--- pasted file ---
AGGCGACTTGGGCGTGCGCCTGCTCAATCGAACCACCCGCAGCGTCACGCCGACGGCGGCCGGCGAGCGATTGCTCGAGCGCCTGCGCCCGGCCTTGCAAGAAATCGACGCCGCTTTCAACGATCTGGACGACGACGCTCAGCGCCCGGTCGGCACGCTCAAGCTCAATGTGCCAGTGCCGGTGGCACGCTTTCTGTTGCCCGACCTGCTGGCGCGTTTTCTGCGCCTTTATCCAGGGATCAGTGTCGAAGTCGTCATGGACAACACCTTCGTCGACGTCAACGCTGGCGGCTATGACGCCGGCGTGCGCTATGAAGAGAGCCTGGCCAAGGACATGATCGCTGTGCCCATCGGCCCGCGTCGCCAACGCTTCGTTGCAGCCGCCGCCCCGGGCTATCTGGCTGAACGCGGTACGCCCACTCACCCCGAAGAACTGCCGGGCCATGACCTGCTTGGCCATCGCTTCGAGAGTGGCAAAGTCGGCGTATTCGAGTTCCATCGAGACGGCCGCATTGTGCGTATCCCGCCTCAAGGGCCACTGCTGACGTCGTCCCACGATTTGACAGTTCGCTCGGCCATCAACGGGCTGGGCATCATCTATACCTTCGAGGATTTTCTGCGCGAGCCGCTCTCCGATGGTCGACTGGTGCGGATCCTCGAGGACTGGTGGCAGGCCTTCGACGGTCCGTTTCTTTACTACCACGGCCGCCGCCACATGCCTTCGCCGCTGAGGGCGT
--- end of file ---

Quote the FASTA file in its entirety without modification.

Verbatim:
AGGCGACTTGGGCGTGCGCCTGCTCAATCGAACCACCCGCAGCGTCACGCCGACGGCGGCCGGCGAGCGATTGCTCGAGCGCCTGCGCCCGGCCTTGCAAGAAATCGACGCCGCTTTCAACGATCTGGACGACGACGCTCAGCGCCCGGTCGGCACGCTCAAGCTCAATGTGCCAGTGCCGGTGGCACGCTTTCTGTTGCCCGACCTGCTGGCGCGTTTTCTGCGCCTTTATCCAGGGATCAGTGTCGAAGTCGTCATGGACAACACCTTCGTCGACGTCAACGCTGGCGGCTATGACGCCGGCGTGCGCTATGAAGAGAGCCTGGCCAAGGACATGATCGCTGTGCCCATCGGCCCGCGTCGCCAACGCTTCGTTGCAGCCGCCGCCCCGGGCTATCTGGCTGAACGCGGTACGCCCACTCACCCCGAAGAACTGCCGGGCCATGACCTGCTTGGCCATCGCTTCGAGAGTGGCAAAGTCGGCGTATTCGAGTTCCATCGAGACGGCCGCATTGTGCGTATCCCGCCTCAAGGGCCACTGCTGACGTCGTCCCACGATTTGACAGTTCGCTCGGCCATCAACGGGCTGGGCATCATCTATACCTTCGAGGATTTTCTGCGCGAGCCGCTCTCCGATGGTCGACTGGTGCGGATCCTCGAGGACTGGTGGCAGGCCTTCGACGGTCCGTTTCTTTACTACCACGGCCGCCGCCACATGCCTTCGCCGCTGAGGGCGT